ITHACA, NY – In the face of protests and no confidence votes, Ithaca College President Tom Rochon does not see a mandate to resign, but rather a “great leadership opportunity.”

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Related: A Beginner’s Guide to the Turmoil at Ithaca College

The embattled president seemed equal parts confident and contrite as he explained the path forward that he sees for Ithaca College. He was clear, however, that he would be leading the college down that path.

Rochon said, “In the last weeks, I’ve woken up every morning feeling that Ithaca College has an incredible opportunity to make a real change in the quality of the campus environment for inclusion and in the reduction of racial bias, specifically, on campus. I’m excited about the leadership opportunities that exist to take that potential and turn it into real change.”

People of Color at Ithaca College (PoC @ IC), the primary activists calling for the ousting of Rochon, have said they will continue to protest and take other action until Rochon steps down or is removed. Asked about his plans on dealing with future disruptions, Rochon declined to comment on the specifics.

Re-framing the question, he said, “I’ve shared with you where my thoughts are: I feel a deep commitment to this college and sense that we have an enormous leadership opportunity to address precisely the issues PoC @ IC has put on the table so powerfully and so movingly.”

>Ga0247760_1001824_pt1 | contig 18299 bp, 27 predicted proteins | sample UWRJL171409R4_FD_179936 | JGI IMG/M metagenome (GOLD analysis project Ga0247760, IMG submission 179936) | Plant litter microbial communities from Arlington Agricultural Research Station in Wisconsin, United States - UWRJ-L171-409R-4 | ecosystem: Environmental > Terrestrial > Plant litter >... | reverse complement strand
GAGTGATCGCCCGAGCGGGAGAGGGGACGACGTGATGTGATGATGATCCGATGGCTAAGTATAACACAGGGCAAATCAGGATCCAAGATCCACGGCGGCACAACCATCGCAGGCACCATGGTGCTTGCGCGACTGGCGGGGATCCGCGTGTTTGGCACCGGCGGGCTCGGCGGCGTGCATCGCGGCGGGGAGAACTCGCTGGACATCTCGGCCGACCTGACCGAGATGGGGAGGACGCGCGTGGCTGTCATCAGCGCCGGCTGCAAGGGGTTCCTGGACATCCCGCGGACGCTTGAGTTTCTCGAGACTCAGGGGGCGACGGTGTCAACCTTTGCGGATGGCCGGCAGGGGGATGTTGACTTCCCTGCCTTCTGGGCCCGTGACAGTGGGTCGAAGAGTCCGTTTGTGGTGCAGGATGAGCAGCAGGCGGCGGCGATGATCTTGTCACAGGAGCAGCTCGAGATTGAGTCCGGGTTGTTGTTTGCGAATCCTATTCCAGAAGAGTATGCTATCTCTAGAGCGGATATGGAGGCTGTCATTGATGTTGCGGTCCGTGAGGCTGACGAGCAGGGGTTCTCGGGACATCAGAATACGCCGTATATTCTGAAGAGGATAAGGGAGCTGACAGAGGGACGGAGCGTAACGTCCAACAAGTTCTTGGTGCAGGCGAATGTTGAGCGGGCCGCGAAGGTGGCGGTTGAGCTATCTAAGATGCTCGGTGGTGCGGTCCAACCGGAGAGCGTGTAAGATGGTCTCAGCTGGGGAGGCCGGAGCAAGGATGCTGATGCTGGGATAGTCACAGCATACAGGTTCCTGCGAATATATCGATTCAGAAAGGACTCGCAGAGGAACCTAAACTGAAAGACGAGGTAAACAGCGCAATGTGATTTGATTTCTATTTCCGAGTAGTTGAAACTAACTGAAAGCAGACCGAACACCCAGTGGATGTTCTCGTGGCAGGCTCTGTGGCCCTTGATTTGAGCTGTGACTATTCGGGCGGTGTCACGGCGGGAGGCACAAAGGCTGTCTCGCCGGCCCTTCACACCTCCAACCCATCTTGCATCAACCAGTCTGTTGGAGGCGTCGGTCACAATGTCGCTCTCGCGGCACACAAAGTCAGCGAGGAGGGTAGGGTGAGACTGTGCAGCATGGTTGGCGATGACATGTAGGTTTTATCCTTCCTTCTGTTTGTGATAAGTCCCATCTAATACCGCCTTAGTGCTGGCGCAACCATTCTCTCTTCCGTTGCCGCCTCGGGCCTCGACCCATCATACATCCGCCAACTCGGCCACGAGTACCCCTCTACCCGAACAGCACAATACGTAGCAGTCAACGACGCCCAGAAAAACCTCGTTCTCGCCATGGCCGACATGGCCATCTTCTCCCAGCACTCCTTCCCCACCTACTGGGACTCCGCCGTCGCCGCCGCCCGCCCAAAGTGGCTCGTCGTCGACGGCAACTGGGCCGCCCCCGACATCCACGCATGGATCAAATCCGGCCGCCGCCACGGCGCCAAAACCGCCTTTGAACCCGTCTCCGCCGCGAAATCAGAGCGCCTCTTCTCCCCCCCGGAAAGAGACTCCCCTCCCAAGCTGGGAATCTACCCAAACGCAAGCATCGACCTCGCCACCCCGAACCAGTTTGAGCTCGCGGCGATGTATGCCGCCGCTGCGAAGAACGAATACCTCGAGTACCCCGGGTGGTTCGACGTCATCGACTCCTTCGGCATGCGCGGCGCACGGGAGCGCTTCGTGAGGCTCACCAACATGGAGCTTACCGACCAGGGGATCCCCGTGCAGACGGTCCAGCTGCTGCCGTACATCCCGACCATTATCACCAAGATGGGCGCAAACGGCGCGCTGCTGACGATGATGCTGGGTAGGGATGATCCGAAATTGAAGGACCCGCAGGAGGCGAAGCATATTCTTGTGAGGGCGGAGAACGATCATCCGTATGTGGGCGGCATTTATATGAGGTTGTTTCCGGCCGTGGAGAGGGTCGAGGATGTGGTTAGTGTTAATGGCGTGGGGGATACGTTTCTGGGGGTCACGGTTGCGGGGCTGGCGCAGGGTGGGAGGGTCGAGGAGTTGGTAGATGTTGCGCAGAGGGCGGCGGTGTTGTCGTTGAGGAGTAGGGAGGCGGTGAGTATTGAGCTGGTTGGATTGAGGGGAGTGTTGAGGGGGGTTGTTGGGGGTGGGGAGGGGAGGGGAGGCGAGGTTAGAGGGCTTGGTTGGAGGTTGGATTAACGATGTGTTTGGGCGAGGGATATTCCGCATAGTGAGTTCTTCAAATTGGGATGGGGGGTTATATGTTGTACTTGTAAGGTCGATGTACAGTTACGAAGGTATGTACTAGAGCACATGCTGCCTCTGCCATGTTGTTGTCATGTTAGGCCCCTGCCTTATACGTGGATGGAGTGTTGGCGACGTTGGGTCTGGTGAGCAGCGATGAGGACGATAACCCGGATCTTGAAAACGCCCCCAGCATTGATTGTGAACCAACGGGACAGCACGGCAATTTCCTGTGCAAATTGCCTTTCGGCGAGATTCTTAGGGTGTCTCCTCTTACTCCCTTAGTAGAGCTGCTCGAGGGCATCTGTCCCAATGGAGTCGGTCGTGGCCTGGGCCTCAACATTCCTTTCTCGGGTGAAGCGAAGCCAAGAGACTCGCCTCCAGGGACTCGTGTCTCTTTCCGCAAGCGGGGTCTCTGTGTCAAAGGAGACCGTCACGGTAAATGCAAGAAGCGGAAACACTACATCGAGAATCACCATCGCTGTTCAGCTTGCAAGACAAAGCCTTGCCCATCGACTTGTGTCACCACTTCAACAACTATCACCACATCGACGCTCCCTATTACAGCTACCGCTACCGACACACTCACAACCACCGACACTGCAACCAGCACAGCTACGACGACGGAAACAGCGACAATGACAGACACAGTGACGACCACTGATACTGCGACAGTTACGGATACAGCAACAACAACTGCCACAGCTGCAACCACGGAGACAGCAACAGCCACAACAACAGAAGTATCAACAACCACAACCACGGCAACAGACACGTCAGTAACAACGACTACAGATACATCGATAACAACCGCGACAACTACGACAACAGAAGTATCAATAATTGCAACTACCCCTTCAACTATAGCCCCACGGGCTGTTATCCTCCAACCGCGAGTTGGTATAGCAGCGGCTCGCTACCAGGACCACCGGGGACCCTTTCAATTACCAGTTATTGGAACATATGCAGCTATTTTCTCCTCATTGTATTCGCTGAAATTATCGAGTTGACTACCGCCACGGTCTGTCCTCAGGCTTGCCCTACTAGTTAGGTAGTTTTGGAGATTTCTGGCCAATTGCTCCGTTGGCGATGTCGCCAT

Appointing a Chief Diversity Officer

One of the steps Rochon’s administration has taken is appointing a new interim Chief Diversity Officer, Dr. Roger Richardson. Richardson was formerly the associate provost of diversity, inclusion and engagement. Rochon explained that the addition of the Chief Diversity Officer was vital because it created a senior officer position whose responsibilities spanned all departments and aspects of the college.

“There are just two positions in the entire college that span the entire college – mine, and the chief diversity officer,” he said.

He clarified that Dr. Richardson was granted an interim status so the college could perform a thorough, nationwide search for the best candidate in a way that was transparent and provided an opportunity for interested people on campus to contribute to the decision-making process.

“I wanted to get started right now, which is why we named the highest ranking person with diversity responsibility. But to name him a the permanent Chief Diversity Officer would’ve deprived the campus of that kind of input,” Rochon said.

Response to Wednesday’s Rally

Asked if he felt that the complaints against him were grounded, Rochon had this to say:

“What I heard at yesterday’s rally was approximately this: ‘There is a problem of racism in the country and on campuses elsewhere and at Ithaca College. There is a systemic problem. Rochon is part of the system. Therefore, Rochon must go.’ … If I take that sequence of statements literally, it means that I must go because I’m the president. Which is completely not a personal attack – it’s the opposite.”

Asked if the impending faculty “no confidence” vote would affect his course of action, Rochon said, “I won’t speculate on possible outcomes of a no confidence vote. I understand why they authorized that the vote be held, and we’ll just see where it goes.”

“Effective Intervention”